bims-cytox1 Biomed News
on Cytochrome oxidase subunit 1
Issue of 2020‒10‒25
two papers selected by
Gavin McStay
Staffordshire University

  1. Nat Rev Mol Cell Biol. 2020 Oct 22.
    Song J, Herrmann JM, Becker T.
      Mitochondria contain about 1,000-1,500 proteins that fulfil multiple functions. Mitochondrial proteins originate from two genomes: mitochondrial and nuclear. Hence, proper mitochondrial function requires synchronization of gene expression in the nucleus and in mitochondria and necessitates efficient import of mitochondrial proteins into the organelle from the cytosol. Furthermore, the mitochondrial proteome displays high plasticity to allow the adaptation of mitochondrial function to cellular requirements. Maintenance of this complex and adaptable mitochondrial proteome is challenging, but is of crucial importance to cell function. Defects in mitochondrial proteostasis lead to proteotoxic insults and eventually cell death. Different quality control systems monitor the mitochondrial proteome. The cytosolic ubiquitin-proteasome system controls protein transport across the mitochondrial outer membrane and removes damaged or mislocalized proteins. Concomitantly, a number of mitochondrial chaperones and proteases govern protein folding and degrade damaged proteins inside mitochondria. The quality control factors also regulate processing and turnover of native proteins to control protein import, mitochondrial metabolism, signalling cascades, mitochondrial dynamics and lipid biogenesis, further ensuring proper function of mitochondria. Thus, mitochondrial protein quality control mechanisms are of pivotal importance to integrate mitochondria into the cellular environment.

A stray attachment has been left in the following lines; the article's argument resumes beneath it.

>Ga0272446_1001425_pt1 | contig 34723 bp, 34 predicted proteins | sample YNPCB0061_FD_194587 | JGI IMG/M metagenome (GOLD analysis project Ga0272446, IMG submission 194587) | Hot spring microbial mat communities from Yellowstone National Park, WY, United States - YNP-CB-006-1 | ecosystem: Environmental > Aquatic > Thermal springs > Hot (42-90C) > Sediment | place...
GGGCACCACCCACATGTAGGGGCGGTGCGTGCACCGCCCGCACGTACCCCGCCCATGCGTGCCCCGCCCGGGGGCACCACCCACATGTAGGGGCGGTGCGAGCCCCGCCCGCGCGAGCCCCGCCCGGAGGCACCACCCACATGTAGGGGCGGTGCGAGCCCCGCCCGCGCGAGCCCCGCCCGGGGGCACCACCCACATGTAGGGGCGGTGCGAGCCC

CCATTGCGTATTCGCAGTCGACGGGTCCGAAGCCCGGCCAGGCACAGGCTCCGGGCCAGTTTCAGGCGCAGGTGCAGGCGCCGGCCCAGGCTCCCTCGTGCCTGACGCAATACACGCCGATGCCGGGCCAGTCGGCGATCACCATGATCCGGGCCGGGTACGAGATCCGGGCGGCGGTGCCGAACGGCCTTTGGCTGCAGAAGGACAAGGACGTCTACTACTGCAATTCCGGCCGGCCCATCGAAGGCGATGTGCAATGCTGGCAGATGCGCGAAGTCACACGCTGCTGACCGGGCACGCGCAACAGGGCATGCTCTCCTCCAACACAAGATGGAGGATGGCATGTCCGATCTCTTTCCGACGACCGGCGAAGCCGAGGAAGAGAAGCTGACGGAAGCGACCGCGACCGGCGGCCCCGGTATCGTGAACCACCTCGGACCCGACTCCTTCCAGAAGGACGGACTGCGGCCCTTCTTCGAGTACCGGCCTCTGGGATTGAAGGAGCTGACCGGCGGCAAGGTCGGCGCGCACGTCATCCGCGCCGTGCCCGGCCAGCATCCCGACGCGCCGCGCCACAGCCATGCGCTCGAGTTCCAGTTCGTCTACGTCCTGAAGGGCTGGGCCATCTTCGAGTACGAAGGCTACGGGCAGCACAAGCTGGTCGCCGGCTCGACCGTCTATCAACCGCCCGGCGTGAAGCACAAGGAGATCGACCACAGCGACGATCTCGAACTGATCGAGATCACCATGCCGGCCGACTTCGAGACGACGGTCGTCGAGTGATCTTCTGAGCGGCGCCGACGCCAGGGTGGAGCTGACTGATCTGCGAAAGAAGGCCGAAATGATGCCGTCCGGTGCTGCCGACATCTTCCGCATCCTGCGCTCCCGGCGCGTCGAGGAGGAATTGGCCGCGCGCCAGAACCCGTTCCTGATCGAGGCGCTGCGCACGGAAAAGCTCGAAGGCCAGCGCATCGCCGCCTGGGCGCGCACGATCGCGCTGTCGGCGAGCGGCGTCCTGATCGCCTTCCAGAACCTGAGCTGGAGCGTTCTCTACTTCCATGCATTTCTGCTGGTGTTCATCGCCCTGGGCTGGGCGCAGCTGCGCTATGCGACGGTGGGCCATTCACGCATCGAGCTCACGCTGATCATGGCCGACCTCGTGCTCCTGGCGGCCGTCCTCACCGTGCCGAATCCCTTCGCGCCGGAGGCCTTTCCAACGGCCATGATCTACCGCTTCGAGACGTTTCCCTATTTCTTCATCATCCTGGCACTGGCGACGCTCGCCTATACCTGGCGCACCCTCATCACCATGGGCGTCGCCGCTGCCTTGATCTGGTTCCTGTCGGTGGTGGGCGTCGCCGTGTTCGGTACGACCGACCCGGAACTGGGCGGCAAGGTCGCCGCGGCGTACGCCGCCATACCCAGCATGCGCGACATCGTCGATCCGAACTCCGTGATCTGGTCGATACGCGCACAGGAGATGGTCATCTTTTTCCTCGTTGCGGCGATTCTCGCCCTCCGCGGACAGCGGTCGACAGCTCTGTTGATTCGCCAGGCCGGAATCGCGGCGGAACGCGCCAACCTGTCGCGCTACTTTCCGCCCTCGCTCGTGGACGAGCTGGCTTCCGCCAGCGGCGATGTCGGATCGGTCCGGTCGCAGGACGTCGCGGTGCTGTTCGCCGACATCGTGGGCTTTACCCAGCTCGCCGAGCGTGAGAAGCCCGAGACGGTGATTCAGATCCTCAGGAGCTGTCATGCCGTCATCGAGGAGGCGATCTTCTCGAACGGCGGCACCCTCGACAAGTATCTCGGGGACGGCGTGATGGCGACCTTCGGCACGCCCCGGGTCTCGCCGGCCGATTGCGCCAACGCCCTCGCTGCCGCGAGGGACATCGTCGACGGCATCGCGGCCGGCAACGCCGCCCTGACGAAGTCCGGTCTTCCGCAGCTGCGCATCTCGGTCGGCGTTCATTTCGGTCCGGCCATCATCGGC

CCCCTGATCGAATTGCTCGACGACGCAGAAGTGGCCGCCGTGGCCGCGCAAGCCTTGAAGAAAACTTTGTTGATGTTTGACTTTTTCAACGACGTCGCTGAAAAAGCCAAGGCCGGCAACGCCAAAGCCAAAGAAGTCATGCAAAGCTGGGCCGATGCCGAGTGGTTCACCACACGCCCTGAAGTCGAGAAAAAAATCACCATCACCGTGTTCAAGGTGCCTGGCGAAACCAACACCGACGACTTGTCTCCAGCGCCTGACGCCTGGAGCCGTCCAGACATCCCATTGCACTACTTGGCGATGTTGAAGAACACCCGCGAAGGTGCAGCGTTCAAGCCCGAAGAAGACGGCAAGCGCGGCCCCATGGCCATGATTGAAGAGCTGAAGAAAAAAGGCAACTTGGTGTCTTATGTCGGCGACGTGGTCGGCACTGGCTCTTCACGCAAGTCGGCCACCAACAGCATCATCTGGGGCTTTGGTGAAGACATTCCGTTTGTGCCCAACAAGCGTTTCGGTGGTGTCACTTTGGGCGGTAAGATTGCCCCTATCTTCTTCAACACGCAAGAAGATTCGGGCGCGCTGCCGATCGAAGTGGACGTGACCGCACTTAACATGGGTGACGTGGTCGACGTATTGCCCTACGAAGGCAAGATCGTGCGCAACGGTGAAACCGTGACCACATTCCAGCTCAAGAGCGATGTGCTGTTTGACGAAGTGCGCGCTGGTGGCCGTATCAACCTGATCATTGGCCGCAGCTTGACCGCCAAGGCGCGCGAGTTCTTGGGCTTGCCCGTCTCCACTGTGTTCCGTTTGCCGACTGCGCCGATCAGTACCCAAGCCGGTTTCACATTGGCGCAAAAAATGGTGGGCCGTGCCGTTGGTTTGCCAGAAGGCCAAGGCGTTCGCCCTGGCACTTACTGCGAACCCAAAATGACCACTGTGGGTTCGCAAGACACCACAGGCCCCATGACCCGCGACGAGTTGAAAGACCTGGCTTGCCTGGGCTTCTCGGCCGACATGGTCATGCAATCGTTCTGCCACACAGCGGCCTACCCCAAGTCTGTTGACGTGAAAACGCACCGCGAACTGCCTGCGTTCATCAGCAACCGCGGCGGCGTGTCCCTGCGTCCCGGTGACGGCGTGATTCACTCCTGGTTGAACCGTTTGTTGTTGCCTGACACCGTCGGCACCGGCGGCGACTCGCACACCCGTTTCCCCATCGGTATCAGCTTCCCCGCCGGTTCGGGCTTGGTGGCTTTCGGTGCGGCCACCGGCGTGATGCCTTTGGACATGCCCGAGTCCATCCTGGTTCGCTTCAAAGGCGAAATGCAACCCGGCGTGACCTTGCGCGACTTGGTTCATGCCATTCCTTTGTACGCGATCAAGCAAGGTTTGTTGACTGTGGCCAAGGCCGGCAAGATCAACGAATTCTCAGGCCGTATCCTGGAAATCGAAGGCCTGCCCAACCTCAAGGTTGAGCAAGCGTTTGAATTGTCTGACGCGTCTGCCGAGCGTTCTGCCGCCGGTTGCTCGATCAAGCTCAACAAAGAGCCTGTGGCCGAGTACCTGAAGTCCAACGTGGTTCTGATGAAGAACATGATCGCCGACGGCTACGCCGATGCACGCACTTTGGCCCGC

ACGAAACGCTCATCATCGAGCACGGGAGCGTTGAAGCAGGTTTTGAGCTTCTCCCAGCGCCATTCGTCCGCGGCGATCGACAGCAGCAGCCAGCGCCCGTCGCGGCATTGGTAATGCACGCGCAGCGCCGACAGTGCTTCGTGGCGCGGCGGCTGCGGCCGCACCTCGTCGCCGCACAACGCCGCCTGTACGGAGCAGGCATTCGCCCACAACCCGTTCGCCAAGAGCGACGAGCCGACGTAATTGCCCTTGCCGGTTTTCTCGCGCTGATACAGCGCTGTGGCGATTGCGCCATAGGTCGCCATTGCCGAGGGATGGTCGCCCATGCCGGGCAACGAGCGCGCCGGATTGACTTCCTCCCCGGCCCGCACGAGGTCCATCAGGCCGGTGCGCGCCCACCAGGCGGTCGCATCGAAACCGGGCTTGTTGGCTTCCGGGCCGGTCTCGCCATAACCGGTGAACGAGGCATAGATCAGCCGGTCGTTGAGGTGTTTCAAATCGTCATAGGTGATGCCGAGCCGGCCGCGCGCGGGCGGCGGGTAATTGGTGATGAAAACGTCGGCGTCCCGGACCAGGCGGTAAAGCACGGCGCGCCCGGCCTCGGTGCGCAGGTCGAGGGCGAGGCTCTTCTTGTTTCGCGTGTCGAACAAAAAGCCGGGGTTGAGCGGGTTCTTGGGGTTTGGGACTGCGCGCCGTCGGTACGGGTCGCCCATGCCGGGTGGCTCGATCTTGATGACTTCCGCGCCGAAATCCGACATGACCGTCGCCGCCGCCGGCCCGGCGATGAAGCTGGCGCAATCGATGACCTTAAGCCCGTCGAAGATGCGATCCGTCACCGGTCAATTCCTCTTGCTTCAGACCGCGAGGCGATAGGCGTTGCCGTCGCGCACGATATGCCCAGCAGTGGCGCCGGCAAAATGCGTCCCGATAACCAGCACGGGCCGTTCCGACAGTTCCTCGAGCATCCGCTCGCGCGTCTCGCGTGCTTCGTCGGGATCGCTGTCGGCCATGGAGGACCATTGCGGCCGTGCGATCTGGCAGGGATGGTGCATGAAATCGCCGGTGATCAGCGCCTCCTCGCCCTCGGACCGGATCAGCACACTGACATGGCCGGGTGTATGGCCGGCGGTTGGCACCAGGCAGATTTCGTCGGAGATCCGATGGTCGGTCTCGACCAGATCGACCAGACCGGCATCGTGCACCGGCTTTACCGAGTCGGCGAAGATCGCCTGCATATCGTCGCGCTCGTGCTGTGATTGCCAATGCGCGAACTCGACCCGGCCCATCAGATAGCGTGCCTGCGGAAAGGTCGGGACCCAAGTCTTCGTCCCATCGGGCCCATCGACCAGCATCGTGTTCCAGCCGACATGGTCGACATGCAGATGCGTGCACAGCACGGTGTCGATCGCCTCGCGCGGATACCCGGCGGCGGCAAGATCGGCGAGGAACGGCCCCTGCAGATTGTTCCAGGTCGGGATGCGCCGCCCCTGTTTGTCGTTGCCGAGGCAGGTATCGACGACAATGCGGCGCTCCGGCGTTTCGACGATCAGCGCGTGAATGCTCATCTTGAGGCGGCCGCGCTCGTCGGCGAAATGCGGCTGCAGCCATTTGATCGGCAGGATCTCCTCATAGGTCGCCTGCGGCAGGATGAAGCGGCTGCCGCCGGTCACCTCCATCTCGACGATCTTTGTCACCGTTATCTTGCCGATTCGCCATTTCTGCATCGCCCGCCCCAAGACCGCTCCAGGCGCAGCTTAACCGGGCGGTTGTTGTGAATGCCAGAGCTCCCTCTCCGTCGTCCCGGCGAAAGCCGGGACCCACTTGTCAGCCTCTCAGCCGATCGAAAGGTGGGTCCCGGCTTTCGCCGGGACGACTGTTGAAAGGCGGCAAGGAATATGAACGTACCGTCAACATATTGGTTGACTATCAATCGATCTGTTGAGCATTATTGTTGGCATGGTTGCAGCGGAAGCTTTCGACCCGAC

2. Mitochondrion. 2020 Oct 15. pii: S1567-7249(20)30200-2. [Epub ahead of print]
    Kadenbach B.
      ATP, the universal energy currency in all living cells, is mainly synthesized in mitochondria by oxidative phosphorylation (OXPHOS). The final and rate limiting step of the respiratory chain is cytochrome c oxidase (COX) which represents the regulatory center of OXPHOS. COX is regulated through binding of various effectors to its ,supernumerary" subunits, by reversible phosphorylation, and by expression of subunit isoforms. Of particular interest is its feedback inhibition by ATP, the final product of OXPHOS. This ,allosteric ATP-inhibition" of phosphorylated and dimeric COX maintains a low and healthy mitochondrial membrane potential (relaxed state), and prevents the formation of ROS (reactive oxygen species) which are known to cause numerous diseases. Excessive work and stress abolish this feedback inhibition of COX by Ca2+-activated dephosphorylation which leads to monomerization and movement of NDUFA4 from complex I to COX with higher rates of COX activity and ATP synthesis (active state) but increased ROS formation and decreased efficiency.
    Keywords:  ROS; allosteric ATP-inhibition; cytochrome c oxidase; efficiency; membrane potential; oxidative phosphorylation; respiratory control